Random Variation | inSmoothTemp[2], inSmoothSmoke[2], inSmoothUVW[2], inSmoothFuel[2], inSmoothVel[2] – This parameter introduces noise of uniform scale in the channel before smoothing is applied. This can be useful if you want to give the fluid a more homogeneous pattern and this way it can also help hide grid artifacts. Note that just like the Threshold option, this value also depends on the range of the selected channel. You can use this option to only add noise to the channel without smoothing it - in order to do this, set both Threshold and Similarity to the highest values of the selected channel and this way they will not take effect.

Enable | inSmoothTempEnbl, inSmoothSmokeEnbl, inSmoothUVWEnbl, inSmoothFuelEnbl, inSmoothVelEnbl – This checkbox enables frame smoothing for the specified input channel.

3rd Party Channels Mapping

Different applications use different channels and might have different names for them. When loading f3d/vdb files, the V-Ray Volume Grid tries to automatically make the conversion to the supported channels. If a channel is not mapped by default, a channel can be manually set from the drop-down menu.

All mappings are kept in a single string attribute, accessible by the name "userChannelMappings". An example mapping string is:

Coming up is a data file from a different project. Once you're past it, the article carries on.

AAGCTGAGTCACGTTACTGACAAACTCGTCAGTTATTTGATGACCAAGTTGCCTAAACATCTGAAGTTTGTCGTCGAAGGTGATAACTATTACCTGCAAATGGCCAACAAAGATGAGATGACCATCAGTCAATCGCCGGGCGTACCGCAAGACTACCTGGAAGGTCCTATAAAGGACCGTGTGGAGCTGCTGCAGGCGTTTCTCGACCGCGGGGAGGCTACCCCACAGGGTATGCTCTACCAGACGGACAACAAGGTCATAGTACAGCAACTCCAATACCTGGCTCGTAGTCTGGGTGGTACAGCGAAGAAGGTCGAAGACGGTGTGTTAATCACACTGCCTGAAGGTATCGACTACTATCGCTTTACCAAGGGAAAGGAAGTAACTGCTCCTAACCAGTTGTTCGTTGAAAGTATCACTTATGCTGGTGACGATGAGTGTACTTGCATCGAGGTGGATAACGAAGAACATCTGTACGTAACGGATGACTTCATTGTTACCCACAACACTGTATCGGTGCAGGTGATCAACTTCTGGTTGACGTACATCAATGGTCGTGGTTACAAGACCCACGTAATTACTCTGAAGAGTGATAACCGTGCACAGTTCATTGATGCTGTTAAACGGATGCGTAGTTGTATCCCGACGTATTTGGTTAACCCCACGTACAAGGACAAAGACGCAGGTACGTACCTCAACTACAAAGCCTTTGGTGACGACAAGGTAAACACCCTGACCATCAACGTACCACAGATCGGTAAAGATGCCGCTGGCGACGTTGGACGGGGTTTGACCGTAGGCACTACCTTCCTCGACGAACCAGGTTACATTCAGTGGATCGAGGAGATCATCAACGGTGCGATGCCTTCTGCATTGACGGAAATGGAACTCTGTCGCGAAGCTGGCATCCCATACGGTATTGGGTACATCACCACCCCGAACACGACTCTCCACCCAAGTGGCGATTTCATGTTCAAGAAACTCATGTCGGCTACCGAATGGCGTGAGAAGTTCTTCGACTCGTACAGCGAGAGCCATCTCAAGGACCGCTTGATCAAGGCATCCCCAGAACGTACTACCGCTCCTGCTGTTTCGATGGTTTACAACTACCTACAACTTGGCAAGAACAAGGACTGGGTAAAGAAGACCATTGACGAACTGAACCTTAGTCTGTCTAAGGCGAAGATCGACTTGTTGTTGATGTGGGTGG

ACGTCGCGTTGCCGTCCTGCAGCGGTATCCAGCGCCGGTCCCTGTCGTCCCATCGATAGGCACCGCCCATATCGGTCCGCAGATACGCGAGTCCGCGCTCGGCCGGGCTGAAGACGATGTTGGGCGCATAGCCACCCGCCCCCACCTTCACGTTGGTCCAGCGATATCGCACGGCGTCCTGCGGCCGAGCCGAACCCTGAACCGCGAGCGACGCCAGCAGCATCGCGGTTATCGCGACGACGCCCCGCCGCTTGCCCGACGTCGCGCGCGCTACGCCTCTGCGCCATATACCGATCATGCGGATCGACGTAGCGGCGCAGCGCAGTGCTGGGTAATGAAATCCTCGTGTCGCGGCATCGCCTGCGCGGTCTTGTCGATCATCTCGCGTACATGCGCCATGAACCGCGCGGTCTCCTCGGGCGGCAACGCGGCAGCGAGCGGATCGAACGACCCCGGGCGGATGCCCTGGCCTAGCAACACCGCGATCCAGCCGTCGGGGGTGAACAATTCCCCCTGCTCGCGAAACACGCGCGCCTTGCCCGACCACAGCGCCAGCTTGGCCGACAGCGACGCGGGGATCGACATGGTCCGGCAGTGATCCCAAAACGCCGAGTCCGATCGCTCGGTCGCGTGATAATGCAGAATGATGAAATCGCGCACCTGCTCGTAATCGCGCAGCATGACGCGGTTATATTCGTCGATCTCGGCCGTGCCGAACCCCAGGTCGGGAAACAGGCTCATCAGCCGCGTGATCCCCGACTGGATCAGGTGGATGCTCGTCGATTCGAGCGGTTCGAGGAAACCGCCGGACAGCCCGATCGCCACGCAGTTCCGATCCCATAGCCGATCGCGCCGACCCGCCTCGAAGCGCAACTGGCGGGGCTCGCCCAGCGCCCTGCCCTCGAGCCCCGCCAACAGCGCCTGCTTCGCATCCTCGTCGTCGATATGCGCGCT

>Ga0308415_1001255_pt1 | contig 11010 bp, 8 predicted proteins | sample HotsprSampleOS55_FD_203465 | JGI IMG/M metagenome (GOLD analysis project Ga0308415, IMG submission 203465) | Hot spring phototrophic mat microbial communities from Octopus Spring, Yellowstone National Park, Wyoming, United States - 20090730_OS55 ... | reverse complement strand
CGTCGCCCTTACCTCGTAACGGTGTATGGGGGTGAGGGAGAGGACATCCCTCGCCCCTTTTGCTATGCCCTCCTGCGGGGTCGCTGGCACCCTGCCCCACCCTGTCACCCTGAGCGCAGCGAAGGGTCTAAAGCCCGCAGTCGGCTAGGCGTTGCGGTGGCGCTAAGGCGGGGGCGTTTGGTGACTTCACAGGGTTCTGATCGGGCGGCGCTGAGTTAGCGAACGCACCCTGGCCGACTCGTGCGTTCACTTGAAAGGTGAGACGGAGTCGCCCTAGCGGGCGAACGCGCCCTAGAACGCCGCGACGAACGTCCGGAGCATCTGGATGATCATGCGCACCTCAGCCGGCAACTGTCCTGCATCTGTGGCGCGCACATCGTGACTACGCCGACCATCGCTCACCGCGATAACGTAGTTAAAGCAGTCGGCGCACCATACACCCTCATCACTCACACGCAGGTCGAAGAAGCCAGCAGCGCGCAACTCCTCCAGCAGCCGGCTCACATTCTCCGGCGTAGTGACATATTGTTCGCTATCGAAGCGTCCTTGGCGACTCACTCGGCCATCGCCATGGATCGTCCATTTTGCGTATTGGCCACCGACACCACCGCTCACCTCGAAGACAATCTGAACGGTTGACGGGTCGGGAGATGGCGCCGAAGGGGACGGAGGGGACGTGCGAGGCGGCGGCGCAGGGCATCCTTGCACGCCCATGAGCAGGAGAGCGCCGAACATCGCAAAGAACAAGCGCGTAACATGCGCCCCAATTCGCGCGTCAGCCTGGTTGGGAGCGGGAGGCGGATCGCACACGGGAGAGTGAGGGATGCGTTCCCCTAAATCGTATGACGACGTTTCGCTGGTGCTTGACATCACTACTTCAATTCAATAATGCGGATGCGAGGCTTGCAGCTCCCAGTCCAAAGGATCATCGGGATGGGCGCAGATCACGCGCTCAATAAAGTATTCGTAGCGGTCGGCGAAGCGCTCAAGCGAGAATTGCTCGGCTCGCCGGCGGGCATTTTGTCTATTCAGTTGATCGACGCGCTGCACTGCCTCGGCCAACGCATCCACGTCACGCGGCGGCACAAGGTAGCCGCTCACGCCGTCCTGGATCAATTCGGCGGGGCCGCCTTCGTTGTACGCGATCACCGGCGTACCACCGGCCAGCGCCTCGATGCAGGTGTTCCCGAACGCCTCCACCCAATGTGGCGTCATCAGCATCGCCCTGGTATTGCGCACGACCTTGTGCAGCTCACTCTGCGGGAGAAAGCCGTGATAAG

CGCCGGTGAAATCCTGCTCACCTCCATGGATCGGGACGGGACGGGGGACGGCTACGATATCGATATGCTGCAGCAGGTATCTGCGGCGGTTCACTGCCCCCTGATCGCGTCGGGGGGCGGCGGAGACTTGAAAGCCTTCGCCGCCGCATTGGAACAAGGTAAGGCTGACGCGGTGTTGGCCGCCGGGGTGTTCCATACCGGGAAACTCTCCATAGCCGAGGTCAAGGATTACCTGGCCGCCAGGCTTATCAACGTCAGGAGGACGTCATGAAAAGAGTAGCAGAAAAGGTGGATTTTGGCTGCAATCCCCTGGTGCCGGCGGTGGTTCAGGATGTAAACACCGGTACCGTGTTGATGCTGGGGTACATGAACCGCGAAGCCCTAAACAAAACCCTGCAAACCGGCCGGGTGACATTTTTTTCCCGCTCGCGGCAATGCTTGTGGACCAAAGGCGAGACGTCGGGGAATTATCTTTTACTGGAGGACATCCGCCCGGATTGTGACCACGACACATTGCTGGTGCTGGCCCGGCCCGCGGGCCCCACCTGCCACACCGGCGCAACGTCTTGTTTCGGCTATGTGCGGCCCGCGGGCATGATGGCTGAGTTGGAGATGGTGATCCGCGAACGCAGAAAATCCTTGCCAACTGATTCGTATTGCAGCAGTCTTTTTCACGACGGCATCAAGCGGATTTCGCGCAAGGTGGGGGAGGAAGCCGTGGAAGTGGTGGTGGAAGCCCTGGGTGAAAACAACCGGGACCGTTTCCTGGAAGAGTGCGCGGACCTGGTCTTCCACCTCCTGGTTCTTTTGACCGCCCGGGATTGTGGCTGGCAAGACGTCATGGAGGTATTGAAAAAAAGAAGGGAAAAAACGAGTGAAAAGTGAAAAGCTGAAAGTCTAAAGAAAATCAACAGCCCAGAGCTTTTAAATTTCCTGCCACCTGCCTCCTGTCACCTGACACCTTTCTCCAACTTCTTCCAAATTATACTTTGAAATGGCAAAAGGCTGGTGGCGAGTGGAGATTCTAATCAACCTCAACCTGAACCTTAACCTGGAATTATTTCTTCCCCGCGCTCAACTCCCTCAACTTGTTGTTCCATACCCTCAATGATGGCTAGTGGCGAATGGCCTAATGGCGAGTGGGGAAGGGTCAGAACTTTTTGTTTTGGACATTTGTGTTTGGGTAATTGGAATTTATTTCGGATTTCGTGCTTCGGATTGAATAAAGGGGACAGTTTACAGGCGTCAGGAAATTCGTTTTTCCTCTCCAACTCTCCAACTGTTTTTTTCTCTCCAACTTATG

2,density;10,fuel;1,temperature;4,vel.x;5,vel.y;6 ,vel.z;

The string is composed of pairs of a  channel index and a string channel name.The following channels with the respective indices are supported:

Smoke - 2
Temperature - 1
Fuel - 10
Velocity.x - 4
Velocity.y - 5
Velocity.z - 6
Red - 7
Green - 8
Blue - 9
Wavelet Energy - 14
Wavelet.u - 19
Wavelet.v - 20
Wavelet.w - 21

Using Environment Variables with Volume Grid Paths

There are path environment variables in every OS, and they can be used with Volume Grid cache file paths.

For example, to access environment variables in Windows 10 and Windows 8, follow these steps:

  1. In Search, search for and then select System (Control Panel).
  2. Click the Advanced system settings link.
  3. Click the Environment Variables... button.
  4. In the System variables section, using Edit System Variable (or New System Variable) window, specify the value of the PATH environment variable.

Using this, you can create a path (variable), give it a name, and use it for cache files in the V-Ray Volume Grid.

For example, the path D:\V-Ray\Cache can be given the environment variable name "Cache". In the Volume Grid Input rollout, you can specify the path as the following:


This will load the  cache files in D:\V-Ray\Cache.

Note that in order to reference environment variables, the following pattern must be used: